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Add 11: "Regular Extremism"
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janlelis committed May 11, 2015
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title: Regular Extremism
date: 2015-05-11
tags: strings, rexex

You are here for a collection of 10 advanced features of regular expressions in Ruby!


## Regex Conditionals

Regular expressions can have embedded conditionals (*if-then-else*) with `(?ref)then|else`. "ref" stands for a group reference (number or name of a capture group):

# will match everything if string contains "ä", or only match first two chars
regex = /(?=(.*ä))?(?(1).*|..)/

"Ruby"[regex] #=> "Ru"
"Idiosyncrätic"[regex] #=> "Idiosyncrätic"

## Keep Expressions

The possible ways to [look around]( within a regex are:

Syntax | Description | Example
`(?=X)` | Positive lookahead | `"Ruby"[/.(?=b)/] #=> "u"`
`(?!X)` | Negative lookahead | `"Ruby"[/.(?!u)/] #=> "u"`
`(?<=X)` | Positive lookbehind | `"Ruby"[/(?<=u)./] #=> "b"`
`(?!X)` | Negative lookbehind | `"Ruby"[/(?<!R|^)./] #=> "b"`

But Ruby also has an additional shortcut syntax to do *positive lookbehinds* via `\K`:

"Ruby"[/Ru\Kby/] #=> "by"
"Ruby"[/ru\Kby/] #=> nil

## Character Class Intersections

You can nest character classes and AND-connect them with `&&`. Matching all non-vowels here:

"Idiosyncratic".scan /[[a-z]&&[^aeiou]]+/
# => ["d", "syncr", "t", "c"]

## Regex Sub-Expressions

You can recursively apply regex groups again with `\g<ref>`. "ref" stands for a group reference (number or name of a capture group). This is different from back-references (`\1` .. `\9`), which will re-match the already matched string, instead of executing the regex again:

# match any number of sequences of 3 identical chars
regex = /((.)\2{2})\g<1>*/
"aaa"[regex] #=> "aaa"
"abc"[regex] #=> nil
"aaab"[regex] #=> "aaa"
"aaabbb"[regex] #=> "aaabbb"
"aaabbbc"[regex] #=> "aaabbb"
"aaabbbccc"[regex] #=> "aaabbbccc"

## Match Characters that Belong Together

`\X` treats combined characters as a single character. See [grapheme clusters]( for more information.

string = "R\u{030A}uby"
string[/./] #=> "R"
string[/.../] #=> "R̊u"
string[/\X\X/] #=> "R̊u"

## Relative Back-References

Back-refs can be relatively referenced from the current position via `\k<-n>`:

"Ruby by"[/(R)(u)(by) \k<-1>/] #=> "Ruby by"

## Deactivate Backtracking

[Atomic groups](, defined via `(?>X)`, will always try to match the first of all alternatives:

"Rüby"[/R(u*|ü)by/] #=> "Rüby"
"Rüby"[/R(?>u*|ü)by/] #=> nil

## Turn On Unicode-Matching for `\w`, `\d`, `\s`, and `\b`

"Rüby"[/\w*/] #=> "R"
"Rüby"[/(?u)\w*/] #=> "Rüby"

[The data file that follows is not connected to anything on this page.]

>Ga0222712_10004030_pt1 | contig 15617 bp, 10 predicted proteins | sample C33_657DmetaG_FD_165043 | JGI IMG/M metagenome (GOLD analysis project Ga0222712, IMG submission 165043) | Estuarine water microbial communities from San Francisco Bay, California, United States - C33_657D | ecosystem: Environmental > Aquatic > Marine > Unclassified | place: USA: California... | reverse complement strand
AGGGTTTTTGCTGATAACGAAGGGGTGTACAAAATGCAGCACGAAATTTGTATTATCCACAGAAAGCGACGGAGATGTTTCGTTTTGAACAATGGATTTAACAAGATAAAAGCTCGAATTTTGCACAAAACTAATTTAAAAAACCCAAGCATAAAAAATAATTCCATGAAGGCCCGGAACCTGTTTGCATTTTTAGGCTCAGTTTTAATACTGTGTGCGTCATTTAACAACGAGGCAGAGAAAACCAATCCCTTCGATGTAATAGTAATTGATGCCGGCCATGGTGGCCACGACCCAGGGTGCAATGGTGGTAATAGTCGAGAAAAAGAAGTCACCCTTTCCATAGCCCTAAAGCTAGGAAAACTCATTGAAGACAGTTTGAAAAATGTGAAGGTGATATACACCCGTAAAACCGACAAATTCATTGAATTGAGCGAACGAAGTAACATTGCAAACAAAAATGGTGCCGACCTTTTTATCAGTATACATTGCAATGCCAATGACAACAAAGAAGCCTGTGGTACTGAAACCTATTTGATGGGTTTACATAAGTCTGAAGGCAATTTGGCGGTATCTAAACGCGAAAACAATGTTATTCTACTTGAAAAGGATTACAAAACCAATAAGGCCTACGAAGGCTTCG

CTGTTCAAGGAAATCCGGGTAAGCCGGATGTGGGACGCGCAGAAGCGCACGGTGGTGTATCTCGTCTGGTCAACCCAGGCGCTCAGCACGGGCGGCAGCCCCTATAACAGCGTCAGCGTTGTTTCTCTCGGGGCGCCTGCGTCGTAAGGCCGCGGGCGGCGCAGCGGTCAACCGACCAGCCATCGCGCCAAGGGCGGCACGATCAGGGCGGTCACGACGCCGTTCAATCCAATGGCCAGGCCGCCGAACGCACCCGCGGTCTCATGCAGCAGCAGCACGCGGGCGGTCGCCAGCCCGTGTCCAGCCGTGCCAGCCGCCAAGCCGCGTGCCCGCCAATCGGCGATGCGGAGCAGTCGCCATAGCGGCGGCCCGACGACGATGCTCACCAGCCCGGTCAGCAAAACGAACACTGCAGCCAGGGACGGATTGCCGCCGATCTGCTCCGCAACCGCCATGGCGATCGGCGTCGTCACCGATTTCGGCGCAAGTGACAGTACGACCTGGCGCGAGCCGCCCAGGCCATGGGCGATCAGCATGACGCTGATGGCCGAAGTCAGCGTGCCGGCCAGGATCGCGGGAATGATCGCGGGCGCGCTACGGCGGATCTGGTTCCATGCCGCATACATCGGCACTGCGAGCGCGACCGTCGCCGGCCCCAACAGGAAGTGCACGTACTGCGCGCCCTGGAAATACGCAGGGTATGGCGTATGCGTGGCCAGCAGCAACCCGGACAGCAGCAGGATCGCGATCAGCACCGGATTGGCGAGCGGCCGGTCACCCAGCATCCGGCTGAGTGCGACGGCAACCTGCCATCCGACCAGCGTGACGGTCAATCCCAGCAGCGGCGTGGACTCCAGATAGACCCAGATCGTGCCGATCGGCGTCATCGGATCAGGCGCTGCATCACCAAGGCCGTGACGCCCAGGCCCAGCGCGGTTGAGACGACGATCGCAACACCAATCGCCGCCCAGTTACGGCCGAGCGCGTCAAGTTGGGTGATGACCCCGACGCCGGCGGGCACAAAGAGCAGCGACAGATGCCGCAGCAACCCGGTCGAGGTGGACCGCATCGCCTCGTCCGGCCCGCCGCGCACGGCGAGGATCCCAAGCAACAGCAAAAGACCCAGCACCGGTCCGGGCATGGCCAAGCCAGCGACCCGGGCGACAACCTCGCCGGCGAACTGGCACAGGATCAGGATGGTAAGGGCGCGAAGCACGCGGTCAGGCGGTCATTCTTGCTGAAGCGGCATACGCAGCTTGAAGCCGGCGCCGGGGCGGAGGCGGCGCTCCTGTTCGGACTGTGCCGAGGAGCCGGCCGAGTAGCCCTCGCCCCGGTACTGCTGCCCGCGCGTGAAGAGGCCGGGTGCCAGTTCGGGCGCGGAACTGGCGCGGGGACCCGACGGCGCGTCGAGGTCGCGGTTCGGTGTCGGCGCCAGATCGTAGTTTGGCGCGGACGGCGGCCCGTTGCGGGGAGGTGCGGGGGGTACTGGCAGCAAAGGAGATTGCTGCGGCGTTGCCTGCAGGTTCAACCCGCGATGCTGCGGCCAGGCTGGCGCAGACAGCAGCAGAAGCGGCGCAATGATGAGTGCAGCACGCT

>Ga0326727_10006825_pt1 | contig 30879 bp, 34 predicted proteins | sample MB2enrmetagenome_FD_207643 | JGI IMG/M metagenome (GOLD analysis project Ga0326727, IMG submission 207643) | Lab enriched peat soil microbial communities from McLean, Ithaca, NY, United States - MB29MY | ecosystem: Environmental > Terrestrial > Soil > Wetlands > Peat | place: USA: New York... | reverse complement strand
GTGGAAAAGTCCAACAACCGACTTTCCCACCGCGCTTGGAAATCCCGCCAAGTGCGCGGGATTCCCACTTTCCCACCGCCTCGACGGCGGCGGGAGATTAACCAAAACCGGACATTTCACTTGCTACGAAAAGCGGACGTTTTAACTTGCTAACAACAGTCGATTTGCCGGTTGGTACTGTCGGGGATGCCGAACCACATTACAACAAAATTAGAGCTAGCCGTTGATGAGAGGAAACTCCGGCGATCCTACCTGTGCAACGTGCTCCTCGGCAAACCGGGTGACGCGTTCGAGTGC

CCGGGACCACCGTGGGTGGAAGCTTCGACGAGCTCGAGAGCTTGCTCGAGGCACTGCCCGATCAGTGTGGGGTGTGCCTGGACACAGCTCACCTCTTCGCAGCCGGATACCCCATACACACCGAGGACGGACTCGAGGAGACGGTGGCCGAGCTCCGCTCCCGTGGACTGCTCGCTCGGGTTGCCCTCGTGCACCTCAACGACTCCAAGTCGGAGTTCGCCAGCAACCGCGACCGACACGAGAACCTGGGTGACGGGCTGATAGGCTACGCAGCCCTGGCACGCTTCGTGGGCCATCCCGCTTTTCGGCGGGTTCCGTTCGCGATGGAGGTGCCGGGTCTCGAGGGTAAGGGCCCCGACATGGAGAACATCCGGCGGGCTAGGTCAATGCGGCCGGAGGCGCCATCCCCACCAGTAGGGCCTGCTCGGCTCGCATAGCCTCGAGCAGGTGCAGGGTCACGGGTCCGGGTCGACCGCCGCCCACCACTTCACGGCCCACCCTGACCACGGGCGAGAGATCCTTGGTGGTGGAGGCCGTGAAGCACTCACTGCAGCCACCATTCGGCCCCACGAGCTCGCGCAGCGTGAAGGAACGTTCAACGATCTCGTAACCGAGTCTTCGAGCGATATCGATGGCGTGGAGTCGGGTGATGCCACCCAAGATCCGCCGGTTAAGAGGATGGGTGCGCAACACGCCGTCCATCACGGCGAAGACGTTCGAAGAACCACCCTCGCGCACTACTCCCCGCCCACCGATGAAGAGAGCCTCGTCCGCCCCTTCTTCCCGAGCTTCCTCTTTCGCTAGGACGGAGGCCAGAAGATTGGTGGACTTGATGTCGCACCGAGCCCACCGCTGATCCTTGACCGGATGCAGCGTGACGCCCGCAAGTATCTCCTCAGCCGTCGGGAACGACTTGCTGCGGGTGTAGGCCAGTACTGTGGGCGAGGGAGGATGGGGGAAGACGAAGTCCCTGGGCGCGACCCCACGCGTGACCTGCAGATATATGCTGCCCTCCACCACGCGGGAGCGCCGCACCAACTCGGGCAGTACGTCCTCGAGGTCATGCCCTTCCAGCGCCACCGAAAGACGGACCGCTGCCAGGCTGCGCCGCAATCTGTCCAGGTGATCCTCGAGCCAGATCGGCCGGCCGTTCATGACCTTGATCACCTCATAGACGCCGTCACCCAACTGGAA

## Continue Matching at Last Match Position

When using a method that matches a regex multiple times against a string (like `String#gsub` or `String#scan`), you can reference the position of the last match via `\G`:

"923823723".scan(/\G(.)23/) #=> [["9"], ["8"], ["7"]]

## `String#split` with Capture Groups

The normal way of using `String#split` is this:

"0-0".split(/-/) #=> ["0", "0"]

But if you want to make your code as hard to read as possible, remember that captured groups will be added to the resulting array:

"0-0".split(/(-)/) #=> ["0", "-", "0"]
"0-0".split(/-(?=(.))/) #=> ["0", "0", "0"]
"0-0".split(/(((-)))/) #=> ["0", "-", "-", "-", "0"]

## Resources

- [RDoc: Regexp](
- [Onigmo Documentation](

4 comments on commit 2ac97dd


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@leriksen leriksen replied May 12, 2015

line 30 - the negative lookbehind in the "syntax" column is incorrect - you've replicated the negative look-ahead syntax

(?!X) => (?<!X)

But other than tat, nice to see someone talking about these more advance patterns - maybe just caution the performance implecations - I believe lookbehinds can be orders of magnitude slower in some cases (read Friedl - I can recall the details)


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@janlelis janlelis replied May 12, 2015

Thanks for the feedback, I've fixed it in the article!


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@lazylester lazylester replied Jun 14, 2015

the negative lookahead example result is not confirmed by Rubular. Not sure what the correct syntax should be.


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@janlelis janlelis replied Jun 16, 2015

@lazylester I tried it out, and it highlights "u", "b" and "y", which is correct (all letters, not followed by a "u").

The above example uses String#[] for matching, so only the first match gets returned.

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